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New education secretary wants well-rounded learning
New Education Secretary John B. King argues that the reading, writing and arithmetic emphasis of the No Child Left Behind era has skewed curriculum. - photo by Eric Schulzke
In a landmark but not entirely surprising speech this week in Las Vegas, new Education Secretary John B. King called for a broadening of school curriculum beyond the narrow emphasis of reading and math.

"There is a lot of reason to believe that students are not getting the instruction in science, social studies, the arts and world languages that they need," King said, according to NBC News. "I count myself among those who worry that the balance has shifted too much away from subjects outside of math and English that can be the spark to a child's interest and excitement, are actually essential to success in reading, and are critical to a child's future.

"The simple fact is, every child in this country needs and deserves access to the subjects that go into being a well-rounded, well-educated person. Music and art; world languages; physics, chemistry and biology; social studies, civics, geography and government; physical education and health; coding and computer science these arent luxuries that are just nice to have. Theyre what it means to be ready for todays world," King said, according to transcripts on the Department of Education website.

In his speech, King cited a 2005 study that showed grade school children spending fewer than 21 minutes a day on social studies, and only a little more on science.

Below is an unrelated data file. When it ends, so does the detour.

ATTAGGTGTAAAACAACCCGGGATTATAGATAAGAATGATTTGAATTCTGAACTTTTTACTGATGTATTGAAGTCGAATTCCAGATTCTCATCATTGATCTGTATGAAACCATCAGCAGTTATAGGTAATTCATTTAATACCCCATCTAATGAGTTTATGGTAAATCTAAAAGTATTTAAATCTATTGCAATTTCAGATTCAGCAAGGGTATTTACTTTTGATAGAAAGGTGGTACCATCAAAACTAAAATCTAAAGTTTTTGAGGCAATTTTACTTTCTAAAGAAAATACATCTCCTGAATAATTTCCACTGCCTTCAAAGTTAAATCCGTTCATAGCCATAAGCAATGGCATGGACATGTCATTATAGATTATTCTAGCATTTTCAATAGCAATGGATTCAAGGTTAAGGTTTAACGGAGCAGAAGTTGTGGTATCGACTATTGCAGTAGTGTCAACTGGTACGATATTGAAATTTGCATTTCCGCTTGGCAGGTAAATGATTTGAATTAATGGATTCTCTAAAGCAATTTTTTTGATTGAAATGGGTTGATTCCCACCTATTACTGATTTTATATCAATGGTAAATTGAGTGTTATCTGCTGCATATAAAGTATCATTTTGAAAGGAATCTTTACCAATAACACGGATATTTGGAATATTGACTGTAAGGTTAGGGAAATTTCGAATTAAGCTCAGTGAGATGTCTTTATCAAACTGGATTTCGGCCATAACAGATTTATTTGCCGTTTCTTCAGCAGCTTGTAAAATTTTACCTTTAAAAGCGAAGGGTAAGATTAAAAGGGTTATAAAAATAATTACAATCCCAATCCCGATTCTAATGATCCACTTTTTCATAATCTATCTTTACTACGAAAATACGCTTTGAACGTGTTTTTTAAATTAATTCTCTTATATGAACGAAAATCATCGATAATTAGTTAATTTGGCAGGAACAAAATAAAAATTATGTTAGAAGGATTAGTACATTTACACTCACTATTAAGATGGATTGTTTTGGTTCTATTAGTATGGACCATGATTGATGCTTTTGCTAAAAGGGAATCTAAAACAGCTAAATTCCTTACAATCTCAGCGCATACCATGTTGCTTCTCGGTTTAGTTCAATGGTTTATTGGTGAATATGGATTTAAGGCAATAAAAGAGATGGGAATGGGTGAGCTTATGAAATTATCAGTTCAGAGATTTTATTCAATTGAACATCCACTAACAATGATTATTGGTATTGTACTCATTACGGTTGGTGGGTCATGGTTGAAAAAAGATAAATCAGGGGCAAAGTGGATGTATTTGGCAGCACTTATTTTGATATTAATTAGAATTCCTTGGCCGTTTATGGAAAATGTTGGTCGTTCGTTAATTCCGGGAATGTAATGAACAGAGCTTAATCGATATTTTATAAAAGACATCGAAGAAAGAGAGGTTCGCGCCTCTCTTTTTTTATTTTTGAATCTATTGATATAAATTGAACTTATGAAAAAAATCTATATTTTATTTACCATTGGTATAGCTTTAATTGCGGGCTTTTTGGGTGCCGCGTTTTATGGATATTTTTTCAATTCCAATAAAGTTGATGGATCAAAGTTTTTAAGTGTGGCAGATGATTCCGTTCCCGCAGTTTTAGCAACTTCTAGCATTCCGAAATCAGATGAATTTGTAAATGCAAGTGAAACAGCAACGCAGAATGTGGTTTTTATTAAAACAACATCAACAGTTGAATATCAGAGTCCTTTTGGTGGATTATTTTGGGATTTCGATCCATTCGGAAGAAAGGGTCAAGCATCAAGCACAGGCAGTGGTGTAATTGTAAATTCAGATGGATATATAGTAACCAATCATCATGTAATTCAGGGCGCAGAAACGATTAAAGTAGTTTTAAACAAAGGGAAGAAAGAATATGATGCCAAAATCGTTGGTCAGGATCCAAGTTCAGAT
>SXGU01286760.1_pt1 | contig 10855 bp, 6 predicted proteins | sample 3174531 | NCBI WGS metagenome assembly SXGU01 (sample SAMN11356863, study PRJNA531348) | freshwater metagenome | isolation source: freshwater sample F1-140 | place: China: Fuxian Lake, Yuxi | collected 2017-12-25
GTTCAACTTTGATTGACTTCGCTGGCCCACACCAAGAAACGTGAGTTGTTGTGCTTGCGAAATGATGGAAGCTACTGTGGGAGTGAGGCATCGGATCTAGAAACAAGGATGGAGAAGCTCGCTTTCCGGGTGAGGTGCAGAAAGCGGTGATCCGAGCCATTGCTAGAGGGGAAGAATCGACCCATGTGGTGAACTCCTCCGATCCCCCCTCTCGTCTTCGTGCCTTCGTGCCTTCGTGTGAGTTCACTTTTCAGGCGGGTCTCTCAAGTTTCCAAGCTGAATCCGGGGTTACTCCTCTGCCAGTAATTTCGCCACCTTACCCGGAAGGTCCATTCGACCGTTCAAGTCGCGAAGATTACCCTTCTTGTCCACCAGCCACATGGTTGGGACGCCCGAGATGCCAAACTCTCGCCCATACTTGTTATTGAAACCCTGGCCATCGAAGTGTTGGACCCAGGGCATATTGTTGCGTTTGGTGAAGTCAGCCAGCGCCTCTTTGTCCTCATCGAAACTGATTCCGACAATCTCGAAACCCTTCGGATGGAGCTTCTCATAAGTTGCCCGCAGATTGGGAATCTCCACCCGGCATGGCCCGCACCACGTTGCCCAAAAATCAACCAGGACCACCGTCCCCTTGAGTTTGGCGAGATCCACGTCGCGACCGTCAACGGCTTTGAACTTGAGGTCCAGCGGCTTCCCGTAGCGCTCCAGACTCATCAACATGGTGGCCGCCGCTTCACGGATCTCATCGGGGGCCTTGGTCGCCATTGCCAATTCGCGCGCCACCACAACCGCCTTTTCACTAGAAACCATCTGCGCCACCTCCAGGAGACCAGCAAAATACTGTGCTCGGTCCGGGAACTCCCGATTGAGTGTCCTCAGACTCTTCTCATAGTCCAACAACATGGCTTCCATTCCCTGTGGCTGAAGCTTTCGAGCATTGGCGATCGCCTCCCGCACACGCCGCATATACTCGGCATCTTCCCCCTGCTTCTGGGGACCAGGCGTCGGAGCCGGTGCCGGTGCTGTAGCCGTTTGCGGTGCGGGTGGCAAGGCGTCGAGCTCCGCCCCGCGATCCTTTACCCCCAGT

"Often, teachers and administrators have told me, its because math and English language arts were focused on so intensely by some districts and schools under No Child Left Behind that other subjects were under-attended to or even ignored," King said, according to prepared remarks published by Politico. "The consequence for teachers in some places became daily choices between the well-rounded education their students needed and deserved, and too narrow a definition of accountability."

The Department of Education comes a bit late to this party, as King's predecessor Arne Duncan was a driving force in the testing-centered No Child Left Behind era. Duncan stepped down after seven years as Education Secretary earlier this year. The new law is known as the "Every Child Succeeds Act."

Standardized testing and a narrowed curriculum go hand in hand, critics have long argued, because schools tend to home in on what gets measured and divert time and resources from what does not. The passage of the new federal education law that junked NCLB was driven by a backlash against such narrowing, the Deseret News reported last year.
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